If you have been working with your dentist to have a dental implant placed in your mouth, then you may have been informed a great deal about the dental implant root. This root is extremely important because it cements your artificial tooth in the jaw. However, there are also other important parts of the implant that you should know about. One of these parts is called the abutment. Keep reading to learn about the abutment and how you should take care of it after your dental implant is secured.
What Is An Abutment?
When it comes to dental terms, an abutment is considered a connecting element that attaches one dental prosthetic to another. Dental implant abutments are devices that attach the dental implant root to the crown that sits on top. The abutment is a screw device that sits in a hole at the very top of the implant root. Abutments may be made out of titanium, like the implant root itself, or it may be made out of a tooth-colored material. Tooth colored attachments help to ensure that the abutment does not show through the artificial tooth. In many cases, the device is made from a strong and hard material called zirconia.
Dental implant abutments are typically placed on a dental implant root during the surgical operation that secures your implant root. It will stick up a bit from the gums as you wait for your implant crown to be secured.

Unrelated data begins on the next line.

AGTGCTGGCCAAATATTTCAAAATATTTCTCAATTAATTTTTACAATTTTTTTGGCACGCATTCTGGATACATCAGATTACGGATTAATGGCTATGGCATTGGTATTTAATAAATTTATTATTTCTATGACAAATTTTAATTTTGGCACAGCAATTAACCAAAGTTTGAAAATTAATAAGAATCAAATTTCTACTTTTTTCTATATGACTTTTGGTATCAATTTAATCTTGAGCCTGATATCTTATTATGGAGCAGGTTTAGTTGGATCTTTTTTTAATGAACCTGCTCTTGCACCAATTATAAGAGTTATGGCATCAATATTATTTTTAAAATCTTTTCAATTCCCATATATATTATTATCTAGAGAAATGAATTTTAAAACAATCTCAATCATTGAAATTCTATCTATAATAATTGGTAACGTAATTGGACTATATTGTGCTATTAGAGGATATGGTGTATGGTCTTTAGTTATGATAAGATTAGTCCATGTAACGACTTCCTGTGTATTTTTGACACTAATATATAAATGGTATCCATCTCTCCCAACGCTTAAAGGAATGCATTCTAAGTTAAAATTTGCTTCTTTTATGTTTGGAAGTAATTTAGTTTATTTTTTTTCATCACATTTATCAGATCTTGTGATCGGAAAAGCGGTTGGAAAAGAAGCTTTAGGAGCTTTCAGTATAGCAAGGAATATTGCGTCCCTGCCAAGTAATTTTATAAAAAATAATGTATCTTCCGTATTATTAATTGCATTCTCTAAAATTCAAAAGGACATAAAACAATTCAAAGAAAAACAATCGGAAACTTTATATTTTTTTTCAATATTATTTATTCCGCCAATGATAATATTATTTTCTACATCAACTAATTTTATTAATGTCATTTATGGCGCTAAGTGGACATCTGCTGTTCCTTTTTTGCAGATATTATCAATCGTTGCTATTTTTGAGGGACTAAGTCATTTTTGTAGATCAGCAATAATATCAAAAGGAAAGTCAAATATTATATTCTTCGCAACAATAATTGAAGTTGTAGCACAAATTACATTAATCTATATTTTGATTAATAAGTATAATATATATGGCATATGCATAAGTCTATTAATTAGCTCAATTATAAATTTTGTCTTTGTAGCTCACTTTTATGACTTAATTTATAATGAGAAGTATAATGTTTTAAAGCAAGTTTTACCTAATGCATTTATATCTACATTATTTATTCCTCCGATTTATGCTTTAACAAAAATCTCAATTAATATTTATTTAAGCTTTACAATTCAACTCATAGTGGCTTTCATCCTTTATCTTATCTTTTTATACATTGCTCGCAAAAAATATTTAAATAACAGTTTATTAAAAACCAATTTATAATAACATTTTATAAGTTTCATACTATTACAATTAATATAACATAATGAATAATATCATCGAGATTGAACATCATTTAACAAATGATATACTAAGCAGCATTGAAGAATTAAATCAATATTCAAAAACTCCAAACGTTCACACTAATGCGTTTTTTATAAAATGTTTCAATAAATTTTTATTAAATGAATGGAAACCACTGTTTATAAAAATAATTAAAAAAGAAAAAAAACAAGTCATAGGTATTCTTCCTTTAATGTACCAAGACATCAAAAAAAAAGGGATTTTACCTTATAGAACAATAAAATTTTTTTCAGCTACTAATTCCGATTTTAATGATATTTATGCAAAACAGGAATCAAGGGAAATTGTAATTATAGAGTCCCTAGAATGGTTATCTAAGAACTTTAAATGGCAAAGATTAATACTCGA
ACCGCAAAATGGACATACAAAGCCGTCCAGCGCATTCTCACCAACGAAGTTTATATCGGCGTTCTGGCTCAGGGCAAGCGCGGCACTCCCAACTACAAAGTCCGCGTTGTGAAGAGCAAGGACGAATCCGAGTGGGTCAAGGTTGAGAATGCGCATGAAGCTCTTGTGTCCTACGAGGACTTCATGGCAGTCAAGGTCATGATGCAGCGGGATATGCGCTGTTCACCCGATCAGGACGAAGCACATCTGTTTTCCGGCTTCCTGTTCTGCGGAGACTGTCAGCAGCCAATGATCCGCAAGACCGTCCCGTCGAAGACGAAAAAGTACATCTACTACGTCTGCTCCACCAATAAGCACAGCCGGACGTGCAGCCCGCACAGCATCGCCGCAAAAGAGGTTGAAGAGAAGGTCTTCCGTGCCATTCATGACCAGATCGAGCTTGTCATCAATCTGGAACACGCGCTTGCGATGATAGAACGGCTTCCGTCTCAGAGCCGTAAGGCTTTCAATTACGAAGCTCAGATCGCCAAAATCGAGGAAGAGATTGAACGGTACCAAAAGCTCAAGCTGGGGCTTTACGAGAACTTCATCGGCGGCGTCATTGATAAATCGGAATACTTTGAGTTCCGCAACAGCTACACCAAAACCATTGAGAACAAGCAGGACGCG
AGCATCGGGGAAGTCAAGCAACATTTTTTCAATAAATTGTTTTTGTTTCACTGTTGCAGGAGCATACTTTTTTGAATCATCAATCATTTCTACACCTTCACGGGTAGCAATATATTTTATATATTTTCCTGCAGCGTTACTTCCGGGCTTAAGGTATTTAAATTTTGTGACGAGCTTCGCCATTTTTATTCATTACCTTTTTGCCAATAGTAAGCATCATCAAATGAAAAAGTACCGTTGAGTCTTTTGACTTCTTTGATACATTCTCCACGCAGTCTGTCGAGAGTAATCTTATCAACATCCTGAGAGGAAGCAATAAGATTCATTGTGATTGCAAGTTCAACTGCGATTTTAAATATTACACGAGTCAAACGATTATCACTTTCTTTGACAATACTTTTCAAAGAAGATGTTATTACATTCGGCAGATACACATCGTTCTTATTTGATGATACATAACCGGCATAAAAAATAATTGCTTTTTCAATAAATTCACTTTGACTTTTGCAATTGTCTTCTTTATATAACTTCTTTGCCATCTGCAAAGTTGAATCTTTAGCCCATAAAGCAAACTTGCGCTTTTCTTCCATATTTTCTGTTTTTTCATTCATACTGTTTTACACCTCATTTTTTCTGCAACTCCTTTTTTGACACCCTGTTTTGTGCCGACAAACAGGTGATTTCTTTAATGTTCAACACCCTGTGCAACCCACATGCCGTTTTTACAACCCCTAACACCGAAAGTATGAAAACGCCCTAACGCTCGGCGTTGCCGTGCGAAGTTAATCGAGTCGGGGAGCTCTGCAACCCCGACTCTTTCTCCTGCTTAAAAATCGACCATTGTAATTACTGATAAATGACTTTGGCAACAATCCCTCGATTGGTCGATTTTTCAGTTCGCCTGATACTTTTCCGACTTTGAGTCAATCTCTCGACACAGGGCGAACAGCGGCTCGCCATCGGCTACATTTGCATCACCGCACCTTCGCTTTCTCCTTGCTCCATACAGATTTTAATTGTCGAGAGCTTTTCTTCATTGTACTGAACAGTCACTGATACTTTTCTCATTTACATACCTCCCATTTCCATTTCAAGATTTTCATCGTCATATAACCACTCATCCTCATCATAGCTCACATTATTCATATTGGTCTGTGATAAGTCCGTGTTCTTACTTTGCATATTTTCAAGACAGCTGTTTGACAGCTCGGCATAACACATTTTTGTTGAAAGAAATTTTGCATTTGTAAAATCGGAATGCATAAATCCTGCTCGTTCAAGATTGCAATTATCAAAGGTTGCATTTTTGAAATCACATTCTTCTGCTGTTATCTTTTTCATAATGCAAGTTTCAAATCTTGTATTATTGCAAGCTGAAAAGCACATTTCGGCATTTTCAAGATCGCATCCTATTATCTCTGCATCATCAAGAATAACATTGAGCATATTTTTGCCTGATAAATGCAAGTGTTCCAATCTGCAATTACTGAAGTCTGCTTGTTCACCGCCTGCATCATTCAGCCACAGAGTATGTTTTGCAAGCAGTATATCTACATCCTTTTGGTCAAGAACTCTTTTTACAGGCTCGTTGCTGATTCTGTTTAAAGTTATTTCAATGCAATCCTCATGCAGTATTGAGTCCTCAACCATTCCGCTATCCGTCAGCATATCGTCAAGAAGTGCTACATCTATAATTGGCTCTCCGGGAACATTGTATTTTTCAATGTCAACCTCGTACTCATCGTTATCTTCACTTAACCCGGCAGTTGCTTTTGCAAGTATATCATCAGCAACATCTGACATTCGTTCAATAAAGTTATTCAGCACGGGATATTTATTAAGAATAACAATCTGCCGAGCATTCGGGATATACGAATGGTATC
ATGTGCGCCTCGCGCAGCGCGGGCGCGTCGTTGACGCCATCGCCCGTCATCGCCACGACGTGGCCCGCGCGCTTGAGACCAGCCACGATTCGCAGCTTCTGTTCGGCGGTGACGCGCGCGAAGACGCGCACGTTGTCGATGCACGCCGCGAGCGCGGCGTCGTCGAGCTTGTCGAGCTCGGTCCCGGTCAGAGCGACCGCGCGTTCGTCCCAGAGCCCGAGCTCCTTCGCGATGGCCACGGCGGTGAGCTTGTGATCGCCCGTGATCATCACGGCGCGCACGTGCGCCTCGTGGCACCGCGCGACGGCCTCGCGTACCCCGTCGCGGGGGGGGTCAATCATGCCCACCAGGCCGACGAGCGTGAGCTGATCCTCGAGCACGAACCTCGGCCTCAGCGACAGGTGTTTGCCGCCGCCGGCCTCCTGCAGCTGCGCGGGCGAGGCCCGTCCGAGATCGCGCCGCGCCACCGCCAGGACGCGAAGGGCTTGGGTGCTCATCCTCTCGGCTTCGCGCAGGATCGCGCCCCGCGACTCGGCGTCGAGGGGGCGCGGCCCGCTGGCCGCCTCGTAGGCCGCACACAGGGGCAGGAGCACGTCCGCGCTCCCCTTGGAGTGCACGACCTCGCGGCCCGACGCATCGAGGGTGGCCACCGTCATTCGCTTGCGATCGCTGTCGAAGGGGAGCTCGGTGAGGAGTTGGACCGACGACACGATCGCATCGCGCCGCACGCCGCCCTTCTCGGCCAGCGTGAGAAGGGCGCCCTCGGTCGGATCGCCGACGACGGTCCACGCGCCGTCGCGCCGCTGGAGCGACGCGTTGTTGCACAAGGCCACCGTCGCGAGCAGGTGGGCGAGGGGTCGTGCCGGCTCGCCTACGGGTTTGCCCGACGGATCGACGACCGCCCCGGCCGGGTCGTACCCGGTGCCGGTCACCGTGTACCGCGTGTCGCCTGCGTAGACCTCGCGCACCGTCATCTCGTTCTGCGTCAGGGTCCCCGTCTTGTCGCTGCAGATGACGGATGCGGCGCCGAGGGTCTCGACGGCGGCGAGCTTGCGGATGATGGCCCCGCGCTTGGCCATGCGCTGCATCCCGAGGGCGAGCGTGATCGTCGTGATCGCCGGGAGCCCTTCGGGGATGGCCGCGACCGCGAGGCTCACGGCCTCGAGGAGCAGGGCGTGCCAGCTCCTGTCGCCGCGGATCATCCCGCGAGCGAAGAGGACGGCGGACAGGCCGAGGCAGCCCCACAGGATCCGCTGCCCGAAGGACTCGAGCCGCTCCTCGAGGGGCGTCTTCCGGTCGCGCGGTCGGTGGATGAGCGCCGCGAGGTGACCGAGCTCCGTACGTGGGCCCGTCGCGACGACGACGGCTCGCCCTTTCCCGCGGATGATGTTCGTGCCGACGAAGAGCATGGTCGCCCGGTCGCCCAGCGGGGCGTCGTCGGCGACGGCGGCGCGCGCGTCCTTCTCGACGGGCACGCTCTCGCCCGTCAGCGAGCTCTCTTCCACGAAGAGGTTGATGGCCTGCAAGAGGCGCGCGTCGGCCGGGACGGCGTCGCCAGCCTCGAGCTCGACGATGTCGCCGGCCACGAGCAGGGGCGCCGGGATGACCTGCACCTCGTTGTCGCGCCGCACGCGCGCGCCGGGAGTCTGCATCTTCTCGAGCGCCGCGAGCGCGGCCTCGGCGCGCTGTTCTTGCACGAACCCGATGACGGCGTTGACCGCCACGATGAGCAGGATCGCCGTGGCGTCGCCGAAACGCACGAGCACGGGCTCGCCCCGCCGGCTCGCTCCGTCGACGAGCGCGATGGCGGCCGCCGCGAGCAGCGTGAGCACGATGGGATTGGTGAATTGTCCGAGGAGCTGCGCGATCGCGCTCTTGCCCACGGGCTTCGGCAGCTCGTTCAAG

How Do You Care For The Abutment?
Your implant crown will cover the abutment once it is secured in place. You will not have to pay much attention to the device once the tooth is cemented down. However, you will need to pay some attention to the device during the initial healing process. This is the time frame between your initial surgery and the crown placement. You may need to heal for up to six months before your crown can be set.
During the healing period, you will need to clean carefully around the abutment. This helps to remove food, plaque, and bacteria to keep infection risks relatively low. Brush the abutment with your toothbrush and also use a water flosser around the edge of the attachment where it meets the gums. You want the water to flush out around the lip of the device where it fits into the implant root. Use an angled tip with the flosser making sure the head is positioned towards the gum line.
For more information, contact a local dentist, such as Kenneth Schweizer DDS PA.Share